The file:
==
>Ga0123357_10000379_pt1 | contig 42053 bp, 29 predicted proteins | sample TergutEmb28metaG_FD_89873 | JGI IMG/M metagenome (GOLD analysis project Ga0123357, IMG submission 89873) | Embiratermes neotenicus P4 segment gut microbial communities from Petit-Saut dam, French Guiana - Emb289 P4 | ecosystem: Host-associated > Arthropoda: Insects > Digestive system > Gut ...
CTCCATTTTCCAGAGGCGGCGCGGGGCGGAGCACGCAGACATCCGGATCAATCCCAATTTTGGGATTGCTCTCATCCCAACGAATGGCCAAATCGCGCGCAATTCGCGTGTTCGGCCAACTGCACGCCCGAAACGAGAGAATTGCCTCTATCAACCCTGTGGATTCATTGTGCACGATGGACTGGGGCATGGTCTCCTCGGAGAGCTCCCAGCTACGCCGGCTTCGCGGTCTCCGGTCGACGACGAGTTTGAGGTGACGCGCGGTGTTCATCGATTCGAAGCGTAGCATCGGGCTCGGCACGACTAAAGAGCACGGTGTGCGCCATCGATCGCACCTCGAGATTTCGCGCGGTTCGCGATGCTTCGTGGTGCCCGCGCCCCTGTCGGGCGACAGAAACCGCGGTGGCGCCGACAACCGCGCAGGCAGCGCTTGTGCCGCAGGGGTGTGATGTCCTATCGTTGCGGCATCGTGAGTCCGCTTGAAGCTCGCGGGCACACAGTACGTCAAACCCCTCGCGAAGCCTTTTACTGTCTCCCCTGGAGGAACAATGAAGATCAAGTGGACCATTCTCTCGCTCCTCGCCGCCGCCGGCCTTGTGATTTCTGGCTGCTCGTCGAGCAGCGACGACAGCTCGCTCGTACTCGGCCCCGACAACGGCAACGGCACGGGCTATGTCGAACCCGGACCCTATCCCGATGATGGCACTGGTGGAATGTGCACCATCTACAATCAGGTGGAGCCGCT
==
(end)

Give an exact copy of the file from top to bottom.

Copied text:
>Ga0123357_10000379_pt1 | contig 42053 bp, 29 predicted proteins | sample TergutEmb28metaG_FD_89873 | JGI IMG/M metagenome (GOLD analysis project Ga0123357, IMG submission 89873) | Embiratermes neotenicus P4 segment gut microbial communities from Petit-Saut dam, French Guiana - Emb289 P4 | ecosystem: Host-associated > Arthropoda: Insects > Digestive system > Gut ...
CTCCATTTTCCAGAGGCGGCGCGGGGCGGAGCACGCAGACATCCGGATCAATCCCAATTTTGGGATTGCTCTCATCCCAACGAATGGCCAAATCGCGCGCAATTCGCGTGTTCGGCCAACTGCACGCCCGAAACGAGAGAATTGCCTCTATCAACCCTGTGGATTCATTGTGCACGATGGACTGGGGCATGGTCTCCTCGGAGAGCTCCCAGCTACGCCGGCTTCGCGGTCTCCGGTCGACGACGAGTTTGAGGTGACGCGCGGTGTTCATCGATTCGAAGCGTAGCATCGGGCTCGGCACGACTAAAGAGCACGGTGTGCGCCATCGATCGCACCTCGAGATTTCGCGCGGTTCGCGATGCTTCGTGGTGCCCGCGCCCCTGTCGGGCGACAGAAACCGCGGTGGCGCCGACAACCGCGCAGGCAGCGCTTGTGCCGCAGGGGTGTGATGTCCTATCGTTGCGGCATCGTGAGTCCGCTTGAAGCTCGCGGGCACACAGTACGTCAAACCCCTCGCGAAGCCTTTTACTGTCTCCCCTGGAGGAACAATGAAGATCAAGTGGACCATTCTCTCGCTCCTCGCCGCCGCCGGCCTTGTGATTTCTGGCTGCTCGTCGAGCAGCGACGACAGCTCGCTCGTACTCGGCCCCGACAACGGCAACGGCACGGGCTATGTCGAACCCGGACCCTATCCCGATGATGGCACTGGTGGAATGTGCACCATCTACAATCAGGTGGAGCCGCT